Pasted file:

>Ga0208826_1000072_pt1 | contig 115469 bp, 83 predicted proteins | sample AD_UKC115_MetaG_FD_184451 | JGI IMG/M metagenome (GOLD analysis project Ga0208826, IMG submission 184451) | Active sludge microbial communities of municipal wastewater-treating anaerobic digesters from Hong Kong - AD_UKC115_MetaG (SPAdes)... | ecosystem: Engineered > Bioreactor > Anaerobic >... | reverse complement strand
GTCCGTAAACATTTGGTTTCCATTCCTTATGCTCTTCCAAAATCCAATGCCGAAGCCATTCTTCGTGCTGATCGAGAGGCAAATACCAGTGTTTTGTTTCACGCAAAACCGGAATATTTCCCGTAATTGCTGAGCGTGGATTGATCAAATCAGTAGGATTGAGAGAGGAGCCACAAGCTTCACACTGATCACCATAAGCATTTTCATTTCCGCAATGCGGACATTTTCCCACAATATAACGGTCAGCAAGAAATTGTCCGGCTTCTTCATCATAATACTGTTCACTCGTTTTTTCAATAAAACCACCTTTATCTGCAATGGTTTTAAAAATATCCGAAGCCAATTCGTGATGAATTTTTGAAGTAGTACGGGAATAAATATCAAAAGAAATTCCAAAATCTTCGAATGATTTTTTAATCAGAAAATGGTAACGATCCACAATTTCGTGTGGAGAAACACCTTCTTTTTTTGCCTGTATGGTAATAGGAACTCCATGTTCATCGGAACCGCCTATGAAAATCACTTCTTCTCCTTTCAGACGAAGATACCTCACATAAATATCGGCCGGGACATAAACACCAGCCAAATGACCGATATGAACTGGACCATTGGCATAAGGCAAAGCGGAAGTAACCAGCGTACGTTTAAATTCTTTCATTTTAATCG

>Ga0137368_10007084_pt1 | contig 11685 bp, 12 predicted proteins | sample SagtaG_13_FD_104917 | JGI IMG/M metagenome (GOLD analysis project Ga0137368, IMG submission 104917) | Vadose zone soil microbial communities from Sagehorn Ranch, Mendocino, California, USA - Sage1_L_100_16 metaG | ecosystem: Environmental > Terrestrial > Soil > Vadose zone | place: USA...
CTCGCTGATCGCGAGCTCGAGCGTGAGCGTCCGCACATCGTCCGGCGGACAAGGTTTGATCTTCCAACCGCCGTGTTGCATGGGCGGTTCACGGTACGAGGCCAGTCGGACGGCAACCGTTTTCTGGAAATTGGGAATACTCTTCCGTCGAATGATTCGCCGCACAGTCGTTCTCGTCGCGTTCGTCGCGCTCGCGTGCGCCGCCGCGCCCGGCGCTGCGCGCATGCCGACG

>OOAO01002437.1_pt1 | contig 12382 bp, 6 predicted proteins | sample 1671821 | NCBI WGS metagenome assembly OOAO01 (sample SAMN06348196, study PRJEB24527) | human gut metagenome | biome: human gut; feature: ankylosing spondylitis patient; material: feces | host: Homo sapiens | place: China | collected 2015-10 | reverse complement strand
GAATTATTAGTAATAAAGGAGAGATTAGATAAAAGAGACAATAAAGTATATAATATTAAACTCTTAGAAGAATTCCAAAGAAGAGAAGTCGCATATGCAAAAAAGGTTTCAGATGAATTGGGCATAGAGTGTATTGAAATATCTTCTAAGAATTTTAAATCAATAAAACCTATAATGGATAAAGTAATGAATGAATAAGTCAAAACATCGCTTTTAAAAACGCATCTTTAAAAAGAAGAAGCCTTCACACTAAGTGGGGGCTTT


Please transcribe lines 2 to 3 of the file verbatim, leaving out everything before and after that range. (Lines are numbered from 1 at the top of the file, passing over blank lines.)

GTCCGTAAACATTTGGTTTCCATTCCTTATGCTCTTCCAAAATCCAATGCCGAAGCCATTCTTCGTGCTGATCGAGAGGCAAATACCAGTGTTTTGTTTCACGCAAAACCGGAATATTTCCCGTAATTGCTGAGCGTGGATTGATCAAATCAGTAGGATTGAGAGAGGAGCCACAAGCTTCACACTGATCACCATAAGCATTTTCATTTCCGCAATGCGGACATTTTCCCACAATATAACGGTCAGCAAGAAATTGTCCGGCTTCTTCATCATAATACTGTTCACTCGTTTTTTCAATAAAACCACCTTTATCTGCAATGGTTTTAAAAATATCCGAAGCCAATTCGTGATGAATTTTTGAAGTAGTACGGGAATAAATATCAAAAGAAATTCCAAAATCTTCGAATGATTTTTTAATCAGAAAATGGTAACGATCCACAATTTCGTGTGGAGAAACACCTTCTTTTTTTGCCTGTATGGTAATAGGAACTCCATGTTCATCGGAACCGCCTATGAAAATCACTTCTTCTCCTTTCAGACGAAGATACCTCACATAAATATCGGCCGGGACATAAACACCAGCCAAATGACCGATATGAACTGGACCATTGGCATAAGGCAAAGCGGAAGTAACCAGCGTACGTTTAAATTCTTTCATTTTAATCG

>Ga0137368_10007084_pt1 | contig 11685 bp, 12 predicted proteins | sample SagtaG_13_FD_104917 | JGI IMG/M metagenome (GOLD analysis project Ga0137368, IMG submission 104917) | Vadose zone soil microbial communities from Sagehorn Ranch, Mendocino, California, USA - Sage1_L_100_16 metaG | ecosystem: Environmental > Terrestrial > Soil > Vadose zone | place: USA...